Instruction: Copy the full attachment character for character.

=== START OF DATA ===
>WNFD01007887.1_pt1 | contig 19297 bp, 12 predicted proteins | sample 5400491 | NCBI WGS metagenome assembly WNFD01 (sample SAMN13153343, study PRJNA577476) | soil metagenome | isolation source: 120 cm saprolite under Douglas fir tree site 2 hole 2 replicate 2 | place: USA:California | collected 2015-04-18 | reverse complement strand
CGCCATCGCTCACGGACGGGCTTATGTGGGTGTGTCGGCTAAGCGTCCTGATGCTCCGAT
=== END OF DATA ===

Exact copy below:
>WNFD01007887.1_pt1 | contig 19297 bp, 12 predicted proteins | sample 5400491 | NCBI WGS metagenome assembly WNFD01 (sample SAMN13153343, study PRJNA577476) | soil metagenome | isolation source: 120 cm saprolite under Douglas fir tree site 2 hole 2 replicate 2 | place: USA:California | collected 2015-04-18 | reverse complement strand
CGCCATCGCTCACGGACGGGCTTATGTGGGTGTGTCGGCTAAGCGTCCTGATGCTCCGAT